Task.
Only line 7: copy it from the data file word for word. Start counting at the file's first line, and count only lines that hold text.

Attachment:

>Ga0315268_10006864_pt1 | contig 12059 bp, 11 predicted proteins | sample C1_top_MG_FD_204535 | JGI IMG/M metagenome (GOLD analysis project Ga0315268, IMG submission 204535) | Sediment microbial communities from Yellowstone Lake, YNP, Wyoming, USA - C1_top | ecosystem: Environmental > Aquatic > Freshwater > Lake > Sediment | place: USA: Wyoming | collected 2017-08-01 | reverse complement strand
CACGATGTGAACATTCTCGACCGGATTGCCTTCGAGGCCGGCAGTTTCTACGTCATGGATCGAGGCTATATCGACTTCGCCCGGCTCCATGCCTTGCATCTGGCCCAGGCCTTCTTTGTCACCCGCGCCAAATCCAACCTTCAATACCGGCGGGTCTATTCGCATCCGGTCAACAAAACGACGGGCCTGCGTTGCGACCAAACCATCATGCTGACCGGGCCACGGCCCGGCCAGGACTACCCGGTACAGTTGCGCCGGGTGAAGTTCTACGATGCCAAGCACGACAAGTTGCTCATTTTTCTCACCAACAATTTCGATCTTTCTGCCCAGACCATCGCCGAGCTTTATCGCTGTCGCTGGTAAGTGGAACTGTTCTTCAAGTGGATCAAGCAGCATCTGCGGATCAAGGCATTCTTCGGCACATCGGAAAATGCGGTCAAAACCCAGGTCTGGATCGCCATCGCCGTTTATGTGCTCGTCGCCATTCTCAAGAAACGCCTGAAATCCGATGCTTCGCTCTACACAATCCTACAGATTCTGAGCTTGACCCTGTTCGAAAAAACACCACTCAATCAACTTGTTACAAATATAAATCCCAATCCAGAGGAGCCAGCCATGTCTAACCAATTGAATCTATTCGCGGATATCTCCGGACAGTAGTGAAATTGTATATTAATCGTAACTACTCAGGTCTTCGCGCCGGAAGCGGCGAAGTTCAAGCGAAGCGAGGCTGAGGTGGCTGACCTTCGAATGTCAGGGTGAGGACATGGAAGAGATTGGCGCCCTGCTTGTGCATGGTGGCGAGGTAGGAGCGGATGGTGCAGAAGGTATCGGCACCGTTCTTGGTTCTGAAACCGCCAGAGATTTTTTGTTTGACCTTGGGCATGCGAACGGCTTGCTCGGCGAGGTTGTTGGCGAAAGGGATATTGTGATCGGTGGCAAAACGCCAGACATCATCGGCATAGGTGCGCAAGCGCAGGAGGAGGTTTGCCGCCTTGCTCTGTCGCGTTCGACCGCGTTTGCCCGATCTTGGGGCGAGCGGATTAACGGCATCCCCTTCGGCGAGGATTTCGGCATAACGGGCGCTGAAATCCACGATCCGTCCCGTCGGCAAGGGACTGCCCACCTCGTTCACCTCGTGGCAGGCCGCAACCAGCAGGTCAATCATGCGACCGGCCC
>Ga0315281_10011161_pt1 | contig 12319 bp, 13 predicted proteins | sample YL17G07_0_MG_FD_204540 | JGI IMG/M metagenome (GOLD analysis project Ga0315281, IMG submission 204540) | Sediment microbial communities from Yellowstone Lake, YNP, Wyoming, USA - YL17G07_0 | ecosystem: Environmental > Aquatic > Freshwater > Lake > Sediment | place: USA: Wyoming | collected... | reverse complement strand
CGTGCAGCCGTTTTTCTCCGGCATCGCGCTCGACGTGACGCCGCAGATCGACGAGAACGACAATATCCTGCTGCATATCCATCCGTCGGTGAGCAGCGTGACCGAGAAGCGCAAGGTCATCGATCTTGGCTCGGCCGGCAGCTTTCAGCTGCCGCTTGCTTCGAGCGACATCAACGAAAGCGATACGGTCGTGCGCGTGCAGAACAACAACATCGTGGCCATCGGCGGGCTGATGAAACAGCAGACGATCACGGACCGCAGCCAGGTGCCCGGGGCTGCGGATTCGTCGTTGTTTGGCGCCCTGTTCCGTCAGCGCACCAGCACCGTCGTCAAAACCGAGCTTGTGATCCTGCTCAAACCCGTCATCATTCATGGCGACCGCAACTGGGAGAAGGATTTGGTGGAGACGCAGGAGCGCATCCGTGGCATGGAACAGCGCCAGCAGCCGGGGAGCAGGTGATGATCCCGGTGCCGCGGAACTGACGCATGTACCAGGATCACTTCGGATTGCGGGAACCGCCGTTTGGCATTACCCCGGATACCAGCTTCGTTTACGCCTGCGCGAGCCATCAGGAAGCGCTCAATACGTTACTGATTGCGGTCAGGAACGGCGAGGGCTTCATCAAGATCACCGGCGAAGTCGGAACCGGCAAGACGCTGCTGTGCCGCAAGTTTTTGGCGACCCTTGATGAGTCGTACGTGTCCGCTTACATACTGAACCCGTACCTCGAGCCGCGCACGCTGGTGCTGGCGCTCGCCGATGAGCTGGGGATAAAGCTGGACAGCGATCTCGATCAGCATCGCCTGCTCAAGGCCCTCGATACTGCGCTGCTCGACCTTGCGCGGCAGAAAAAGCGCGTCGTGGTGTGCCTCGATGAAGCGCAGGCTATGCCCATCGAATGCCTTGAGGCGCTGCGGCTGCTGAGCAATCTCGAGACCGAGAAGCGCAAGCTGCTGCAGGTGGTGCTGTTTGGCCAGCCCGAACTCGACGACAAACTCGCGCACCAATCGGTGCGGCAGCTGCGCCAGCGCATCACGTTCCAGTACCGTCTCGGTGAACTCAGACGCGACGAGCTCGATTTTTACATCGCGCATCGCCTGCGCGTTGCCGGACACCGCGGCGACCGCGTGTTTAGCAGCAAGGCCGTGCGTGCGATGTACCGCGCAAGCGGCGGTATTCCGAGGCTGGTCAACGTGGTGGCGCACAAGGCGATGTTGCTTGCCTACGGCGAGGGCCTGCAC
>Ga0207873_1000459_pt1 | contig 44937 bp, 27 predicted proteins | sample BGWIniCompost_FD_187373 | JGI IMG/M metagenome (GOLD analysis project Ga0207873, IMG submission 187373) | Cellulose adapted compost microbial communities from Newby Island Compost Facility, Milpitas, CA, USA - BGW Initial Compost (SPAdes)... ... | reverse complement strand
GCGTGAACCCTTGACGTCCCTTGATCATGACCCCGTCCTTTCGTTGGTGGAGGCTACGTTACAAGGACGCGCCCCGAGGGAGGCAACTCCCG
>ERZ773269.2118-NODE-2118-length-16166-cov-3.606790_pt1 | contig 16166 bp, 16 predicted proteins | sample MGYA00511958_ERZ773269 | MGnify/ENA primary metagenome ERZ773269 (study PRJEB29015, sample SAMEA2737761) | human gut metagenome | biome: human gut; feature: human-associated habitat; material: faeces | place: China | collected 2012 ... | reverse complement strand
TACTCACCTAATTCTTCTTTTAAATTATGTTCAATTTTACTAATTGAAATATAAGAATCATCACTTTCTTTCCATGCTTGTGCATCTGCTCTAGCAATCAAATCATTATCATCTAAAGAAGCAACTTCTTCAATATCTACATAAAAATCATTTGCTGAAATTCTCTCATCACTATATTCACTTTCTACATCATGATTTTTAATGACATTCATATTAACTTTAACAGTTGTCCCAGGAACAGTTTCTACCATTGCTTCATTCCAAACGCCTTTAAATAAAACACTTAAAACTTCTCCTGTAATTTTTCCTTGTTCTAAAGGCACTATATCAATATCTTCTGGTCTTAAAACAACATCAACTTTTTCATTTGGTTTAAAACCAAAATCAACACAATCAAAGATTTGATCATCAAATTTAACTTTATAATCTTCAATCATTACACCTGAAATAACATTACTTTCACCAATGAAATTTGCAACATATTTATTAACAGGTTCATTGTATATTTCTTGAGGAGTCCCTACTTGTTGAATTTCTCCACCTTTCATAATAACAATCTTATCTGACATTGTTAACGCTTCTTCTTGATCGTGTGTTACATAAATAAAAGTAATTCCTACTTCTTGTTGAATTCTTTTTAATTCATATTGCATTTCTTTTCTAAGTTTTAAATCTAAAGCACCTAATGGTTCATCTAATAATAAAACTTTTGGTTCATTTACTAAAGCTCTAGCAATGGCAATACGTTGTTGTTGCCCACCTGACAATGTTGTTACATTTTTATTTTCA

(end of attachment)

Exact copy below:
>ERZ773269.2118-NODE-2118-length-16166-cov-3.606790_pt1 | contig 16166 bp, 16 predicted proteins | sample MGYA00511958_ERZ773269 | MGnify/ENA primary metagenome ERZ773269 (study PRJEB29015, sample SAMEA2737761) | human gut metagenome | biome: human gut; feature: human-associated habitat; material: faeces | place: China | collected 2012 ... | reverse complement strand